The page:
The best book for you is a matter of personal preference and depends on your level of knowledge and investment goals, so some other popular books that are often recommended for beginners include "The Intelligent Investor" by Benjamin Graham, "The Little Book of Common Sense Investing" by John C. Bogle, and "A Random Walk Down Wall Street" by Burton Malkiel.
These books offer insights into the fundamentals of investing and provide practical guidance for developing an investment strategy. It's important to do your own research and find a book that resonates with your personal investment goals and values.
How do I start reading finance?
To start reading about finance, it's important to first define your specific interests and goals. Do you want to learn about personal finance, investing, or financial management for businesses? Once you've identified your focus, you can begin researching and selecting books that align with your interests.
Look for books that are highly rated, widely recommended, and written by experts in the field.
You can also consider starting with introductory books or online resources to build your knowledge and gradually progress to more advanced material. Ultimately, the key to success in reading about finance is to be patient, disciplined, and persistent in your pursuit of knowledge.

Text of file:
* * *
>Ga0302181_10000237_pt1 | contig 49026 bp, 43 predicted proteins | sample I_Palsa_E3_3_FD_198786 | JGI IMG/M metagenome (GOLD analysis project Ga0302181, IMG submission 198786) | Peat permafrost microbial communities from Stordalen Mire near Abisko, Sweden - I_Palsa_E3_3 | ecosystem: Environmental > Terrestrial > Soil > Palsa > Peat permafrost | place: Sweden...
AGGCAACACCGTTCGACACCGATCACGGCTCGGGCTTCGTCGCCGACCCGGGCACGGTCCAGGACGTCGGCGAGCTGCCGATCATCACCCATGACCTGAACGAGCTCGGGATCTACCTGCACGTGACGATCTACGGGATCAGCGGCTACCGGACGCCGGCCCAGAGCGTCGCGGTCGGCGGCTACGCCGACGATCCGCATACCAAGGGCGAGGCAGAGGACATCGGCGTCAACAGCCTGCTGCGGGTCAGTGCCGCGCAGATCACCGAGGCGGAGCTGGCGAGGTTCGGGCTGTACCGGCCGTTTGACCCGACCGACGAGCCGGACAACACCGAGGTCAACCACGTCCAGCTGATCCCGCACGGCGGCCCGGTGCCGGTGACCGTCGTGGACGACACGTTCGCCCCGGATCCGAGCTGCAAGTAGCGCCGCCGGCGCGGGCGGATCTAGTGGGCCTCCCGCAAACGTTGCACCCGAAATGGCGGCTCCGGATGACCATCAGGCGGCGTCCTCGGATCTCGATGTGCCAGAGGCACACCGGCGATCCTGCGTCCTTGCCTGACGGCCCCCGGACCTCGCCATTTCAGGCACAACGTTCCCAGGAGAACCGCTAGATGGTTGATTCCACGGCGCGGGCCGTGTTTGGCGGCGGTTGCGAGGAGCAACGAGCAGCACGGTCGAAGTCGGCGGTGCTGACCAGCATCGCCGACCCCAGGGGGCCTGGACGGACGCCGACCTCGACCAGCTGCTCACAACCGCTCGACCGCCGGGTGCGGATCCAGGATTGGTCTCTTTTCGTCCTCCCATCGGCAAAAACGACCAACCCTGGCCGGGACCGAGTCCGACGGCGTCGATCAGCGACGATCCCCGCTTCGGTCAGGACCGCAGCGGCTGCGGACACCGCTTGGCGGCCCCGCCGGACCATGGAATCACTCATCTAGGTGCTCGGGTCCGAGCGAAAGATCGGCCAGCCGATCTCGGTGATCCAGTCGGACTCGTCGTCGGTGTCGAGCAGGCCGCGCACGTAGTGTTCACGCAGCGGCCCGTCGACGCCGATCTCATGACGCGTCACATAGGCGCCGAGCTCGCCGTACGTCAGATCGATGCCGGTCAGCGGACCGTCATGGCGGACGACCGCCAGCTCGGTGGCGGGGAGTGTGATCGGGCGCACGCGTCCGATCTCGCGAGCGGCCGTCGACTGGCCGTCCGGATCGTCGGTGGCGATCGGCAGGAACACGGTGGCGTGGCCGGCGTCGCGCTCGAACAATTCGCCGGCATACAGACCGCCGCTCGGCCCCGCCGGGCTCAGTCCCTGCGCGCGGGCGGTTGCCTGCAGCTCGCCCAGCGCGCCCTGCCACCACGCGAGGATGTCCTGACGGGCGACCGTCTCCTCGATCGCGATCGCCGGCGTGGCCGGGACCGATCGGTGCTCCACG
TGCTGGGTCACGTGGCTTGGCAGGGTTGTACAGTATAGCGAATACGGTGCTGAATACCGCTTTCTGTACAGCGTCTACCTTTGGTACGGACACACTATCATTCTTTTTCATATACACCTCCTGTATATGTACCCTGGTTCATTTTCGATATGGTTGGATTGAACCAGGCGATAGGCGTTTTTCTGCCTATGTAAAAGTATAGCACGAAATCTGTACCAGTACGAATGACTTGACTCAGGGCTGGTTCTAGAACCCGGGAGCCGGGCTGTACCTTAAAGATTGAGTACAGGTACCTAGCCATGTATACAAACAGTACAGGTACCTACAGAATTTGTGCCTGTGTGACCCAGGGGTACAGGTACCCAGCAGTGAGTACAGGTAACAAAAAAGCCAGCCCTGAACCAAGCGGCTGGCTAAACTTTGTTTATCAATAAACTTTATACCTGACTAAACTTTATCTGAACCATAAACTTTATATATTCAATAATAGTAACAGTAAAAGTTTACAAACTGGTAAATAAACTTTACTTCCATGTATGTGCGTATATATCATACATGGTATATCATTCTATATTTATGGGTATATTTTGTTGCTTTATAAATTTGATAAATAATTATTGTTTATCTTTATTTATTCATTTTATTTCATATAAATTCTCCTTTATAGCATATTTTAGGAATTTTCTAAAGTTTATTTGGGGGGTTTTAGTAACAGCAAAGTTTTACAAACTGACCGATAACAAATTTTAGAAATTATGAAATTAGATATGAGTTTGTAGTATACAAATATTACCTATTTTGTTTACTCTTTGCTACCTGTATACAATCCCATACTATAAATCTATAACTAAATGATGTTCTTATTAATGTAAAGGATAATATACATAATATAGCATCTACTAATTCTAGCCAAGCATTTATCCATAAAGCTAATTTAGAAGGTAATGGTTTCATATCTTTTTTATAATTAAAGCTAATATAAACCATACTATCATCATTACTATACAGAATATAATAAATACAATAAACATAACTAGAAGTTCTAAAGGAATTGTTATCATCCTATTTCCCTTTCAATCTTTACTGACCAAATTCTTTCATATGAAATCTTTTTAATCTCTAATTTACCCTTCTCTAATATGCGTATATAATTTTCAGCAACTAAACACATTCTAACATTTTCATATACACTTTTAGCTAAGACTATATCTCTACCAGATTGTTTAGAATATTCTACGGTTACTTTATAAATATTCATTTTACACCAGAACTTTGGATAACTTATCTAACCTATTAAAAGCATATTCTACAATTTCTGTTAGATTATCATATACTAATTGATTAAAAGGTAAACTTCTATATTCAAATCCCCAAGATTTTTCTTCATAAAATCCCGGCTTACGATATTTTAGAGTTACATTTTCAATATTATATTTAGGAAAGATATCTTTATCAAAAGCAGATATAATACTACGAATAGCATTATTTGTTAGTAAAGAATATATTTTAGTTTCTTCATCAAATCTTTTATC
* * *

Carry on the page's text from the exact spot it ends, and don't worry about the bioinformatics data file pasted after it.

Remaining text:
How do I learn to finance myself?
Learning to finance yourself involves improving your financial literacy and developing the skills and knowledge needed to manage your personal finances effectively.
One way to start is by setting financial goals, creating a budget, and tracking your expenses. You can also read books, take online courses, attend seminars, and work with a financial advisor to gain a better understanding of personal finance and investment strategies.
It's important to educate yourself about topics such as managing debt, saving for retirement, and investing in the stock market. With dedication and discipline, anyone can learn to finance themselves and achieve their financial goals.
How do I get full knowledge of finance?
Some key steps to getting full knowledge on finance include: reading books and articles on finance, taking online courses or attending in-person classes, studying financial statements, and working with experienced professionals in the field.